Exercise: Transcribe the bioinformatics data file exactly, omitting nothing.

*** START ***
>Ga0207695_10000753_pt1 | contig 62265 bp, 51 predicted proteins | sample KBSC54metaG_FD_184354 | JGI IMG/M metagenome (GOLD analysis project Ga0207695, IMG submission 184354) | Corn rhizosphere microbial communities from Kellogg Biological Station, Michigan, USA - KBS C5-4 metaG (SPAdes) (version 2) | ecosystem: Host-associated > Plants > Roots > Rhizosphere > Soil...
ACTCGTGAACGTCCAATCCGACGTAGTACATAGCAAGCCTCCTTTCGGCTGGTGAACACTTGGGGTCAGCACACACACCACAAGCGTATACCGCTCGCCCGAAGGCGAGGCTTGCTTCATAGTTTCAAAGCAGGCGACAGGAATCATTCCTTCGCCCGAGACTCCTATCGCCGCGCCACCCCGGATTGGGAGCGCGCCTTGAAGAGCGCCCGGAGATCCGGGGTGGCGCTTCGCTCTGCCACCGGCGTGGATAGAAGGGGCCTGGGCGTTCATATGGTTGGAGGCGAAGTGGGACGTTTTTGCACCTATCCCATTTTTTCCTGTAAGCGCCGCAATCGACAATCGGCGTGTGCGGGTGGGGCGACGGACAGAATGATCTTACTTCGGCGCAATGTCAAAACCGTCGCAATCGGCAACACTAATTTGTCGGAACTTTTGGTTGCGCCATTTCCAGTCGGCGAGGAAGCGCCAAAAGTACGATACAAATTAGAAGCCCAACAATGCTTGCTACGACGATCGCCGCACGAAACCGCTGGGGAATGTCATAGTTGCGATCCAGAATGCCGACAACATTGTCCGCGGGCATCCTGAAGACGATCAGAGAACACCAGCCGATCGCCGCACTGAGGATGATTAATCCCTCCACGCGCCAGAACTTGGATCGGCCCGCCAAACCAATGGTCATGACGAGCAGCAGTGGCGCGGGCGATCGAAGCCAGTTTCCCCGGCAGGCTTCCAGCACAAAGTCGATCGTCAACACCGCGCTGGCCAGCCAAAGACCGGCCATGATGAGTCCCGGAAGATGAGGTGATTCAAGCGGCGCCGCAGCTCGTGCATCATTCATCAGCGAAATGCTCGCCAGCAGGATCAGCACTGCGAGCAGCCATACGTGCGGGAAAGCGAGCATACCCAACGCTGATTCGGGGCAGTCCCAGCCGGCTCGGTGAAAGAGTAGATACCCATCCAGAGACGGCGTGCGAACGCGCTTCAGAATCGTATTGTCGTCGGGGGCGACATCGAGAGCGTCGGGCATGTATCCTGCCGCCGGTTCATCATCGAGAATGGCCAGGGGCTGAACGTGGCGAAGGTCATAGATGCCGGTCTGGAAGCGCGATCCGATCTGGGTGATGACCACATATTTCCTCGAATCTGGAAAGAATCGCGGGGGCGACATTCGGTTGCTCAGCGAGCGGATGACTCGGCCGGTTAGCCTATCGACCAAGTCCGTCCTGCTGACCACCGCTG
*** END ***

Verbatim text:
>Ga0207695_10000753_pt1 | contig 62265 bp, 51 predicted proteins | sample KBSC54metaG_FD_184354 | JGI IMG/M metagenome (GOLD analysis project Ga0207695, IMG submission 184354) | Corn rhizosphere microbial communities from Kellogg Biological Station, Michigan, USA - KBS C5-4 metaG (SPAdes) (version 2) | ecosystem: Host-associated > Plants > Roots > Rhizosphere > Soil...
ACTCGTGAACGTCCAATCCGACGTAGTACATAGCAAGCCTCCTTTCGGCTGGTGAACACTTGGGGTCAGCACACACACCACAAGCGTATACCGCTCGCCCGAAGGCGAGGCTTGCTTCATAGTTTCAAAGCAGGCGACAGGAATCATTCCTTCGCCCGAGACTCCTATCGCCGCGCCACCCCGGATTGGGAGCGCGCCTTGAAGAGCGCCCGGAGATCCGGGGTGGCGCTTCGCTCTGCCACCGGCGTGGATAGAAGGGGCCTGGGCGTTCATATGGTTGGAGGCGAAGTGGGACGTTTTTGCACCTATCCCATTTTTTCCTGTAAGCGCCGCAATCGACAATCGGCGTGTGCGGGTGGGGCGACGGACAGAATGATCTTACTTCGGCGCAATGTCAAAACCGTCGCAATCGGCAACACTAATTTGTCGGAACTTTTGGTTGCGCCATTTCCAGTCGGCGAGGAAGCGCCAAAAGTACGATACAAATTAGAAGCCCAACAATGCTTGCTACGACGATCGCCGCACGAAACCGCTGGGGAATGTCATAGTTGCGATCCAGAATGCCGACAACATTGTCCGCGGGCATCCTGAAGACGATCAGAGAACACCAGCCGATCGCCGCACTGAGGATGATTAATCCCTCCACGCGCCAGAACTTGGATCGGCCCGCCAAACCAATGGTCATGACGAGCAGCAGTGGCGCGGGCGATCGAAGCCAGTTTCCCCGGCAGGCTTCCAGCACAAAGTCGATCGTCAACACCGCGCTGGCCAGCCAAAGACCGGCCATGATGAGTCCCGGAAGATGAGGTGATTCAAGCGGCGCCGCAGCTCGTGCATCATTCATCAGCGAAATGCTCGCCAGCAGGATCAGCACTGCGAGCAGCCATACGTGCGGGAAAGCGAGCATACCCAACGCTGATTCGGGGCAGTCCCAGCCGGCTCGGTGAAAGAGTAGATACCCATCCAGAGACGGCGTGCGAACGCGCTTCAGAATCGTATTGTCGTCGGGGGCGACATCGAGAGCGTCGGGCATGTATCCTGCCGCCGGTTCATCATCGAGAATGGCCAGGGGCTGAACGTGGCGAAGGTCATAGATGCCGGTCTGGAAGCGCGATCCGATCTGGGTGATGACCACATATTTCCTCGAATCTGGAAAGAATCGCGGGGGCGACATTCGGTTGCTCAGCGAGCGGATGACTCGGCCGGTTAGCCTATCGACCAAGTCCGTCCTGCTGACCACCGCTG